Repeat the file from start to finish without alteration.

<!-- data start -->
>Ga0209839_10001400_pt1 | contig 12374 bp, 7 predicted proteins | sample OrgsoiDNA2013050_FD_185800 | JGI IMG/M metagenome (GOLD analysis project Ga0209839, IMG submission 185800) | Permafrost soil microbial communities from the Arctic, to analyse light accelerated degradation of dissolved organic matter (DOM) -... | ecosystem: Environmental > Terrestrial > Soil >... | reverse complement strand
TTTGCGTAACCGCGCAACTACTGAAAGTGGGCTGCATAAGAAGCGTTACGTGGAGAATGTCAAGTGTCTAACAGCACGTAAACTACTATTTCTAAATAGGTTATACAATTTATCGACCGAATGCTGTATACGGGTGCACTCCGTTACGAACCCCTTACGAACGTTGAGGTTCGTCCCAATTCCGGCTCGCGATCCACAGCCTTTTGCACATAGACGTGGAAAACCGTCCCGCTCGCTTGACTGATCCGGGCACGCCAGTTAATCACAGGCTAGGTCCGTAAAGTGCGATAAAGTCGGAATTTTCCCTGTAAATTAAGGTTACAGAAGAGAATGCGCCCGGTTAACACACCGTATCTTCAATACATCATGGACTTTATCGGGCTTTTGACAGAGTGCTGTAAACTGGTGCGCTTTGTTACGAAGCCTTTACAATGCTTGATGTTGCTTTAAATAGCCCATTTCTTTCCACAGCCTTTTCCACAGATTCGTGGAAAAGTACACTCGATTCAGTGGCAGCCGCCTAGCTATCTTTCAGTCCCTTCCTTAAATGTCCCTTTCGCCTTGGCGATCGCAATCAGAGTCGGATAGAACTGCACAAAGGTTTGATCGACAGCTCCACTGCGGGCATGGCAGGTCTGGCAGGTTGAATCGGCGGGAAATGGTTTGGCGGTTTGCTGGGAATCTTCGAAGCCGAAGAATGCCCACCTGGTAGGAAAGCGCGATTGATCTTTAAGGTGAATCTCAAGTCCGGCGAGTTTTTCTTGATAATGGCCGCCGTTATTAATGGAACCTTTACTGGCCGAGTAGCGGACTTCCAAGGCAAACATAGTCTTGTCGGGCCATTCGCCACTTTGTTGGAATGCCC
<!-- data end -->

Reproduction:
>Ga0209839_10001400_pt1 | contig 12374 bp, 7 predicted proteins | sample OrgsoiDNA2013050_FD_185800 | JGI IMG/M metagenome (GOLD analysis project Ga0209839, IMG submission 185800) | Permafrost soil microbial communities from the Arctic, to analyse light accelerated degradation of dissolved organic matter (DOM) -... | ecosystem: Environmental > Terrestrial > Soil >... | reverse complement strand
TTTGCGTAACCGCGCAACTACTGAAAGTGGGCTGCATAAGAAGCGTTACGTGGAGAATGTCAAGTGTCTAACAGCACGTAAACTACTATTTCTAAATAGGTTATACAATTTATCGACCGAATGCTGTATACGGGTGCACTCCGTTACGAACCCCTTACGAACGTTGAGGTTCGTCCCAATTCCGGCTCGCGATCCACAGCCTTTTGCACATAGACGTGGAAAACCGTCCCGCTCGCTTGACTGATCCGGGCACGCCAGTTAATCACAGGCTAGGTCCGTAAAGTGCGATAAAGTCGGAATTTTCCCTGTAAATTAAGGTTACAGAAGAGAATGCGCCCGGTTAACACACCGTATCTTCAATACATCATGGACTTTATCGGGCTTTTGACAGAGTGCTGTAAACTGGTGCGCTTTGTTACGAAGCCTTTACAATGCTTGATGTTGCTTTAAATAGCCCATTTCTTTCCACAGCCTTTTCCACAGATTCGTGGAAAAGTACACTCGATTCAGTGGCAGCCGCCTAGCTATCTTTCAGTCCCTTCCTTAAATGTCCCTTTCGCCTTGGCGATCGCAATCAGAGTCGGATAGAACTGCACAAAGGTTTGATCGACAGCTCCACTGCGGGCATGGCAGGTCTGGCAGGTTGAATCGGCGGGAAATGGTTTGGCGGTTTGCTGGGAATCTTCGAAGCCGAAGAATGCCCACCTGGTAGGAAAGCGCGATTGATCTTTAAGGTGAATCTCAAGTCCGGCGAGTTTTTCTTGATAATGGCCGCCGTTATTAATGGAACCTTTACTGGCCGAGTAGCGGACTTCCAAGGCAAACATAGTCTTGTCGGGCCATTCGCCACTTTGTTGGAATGCCC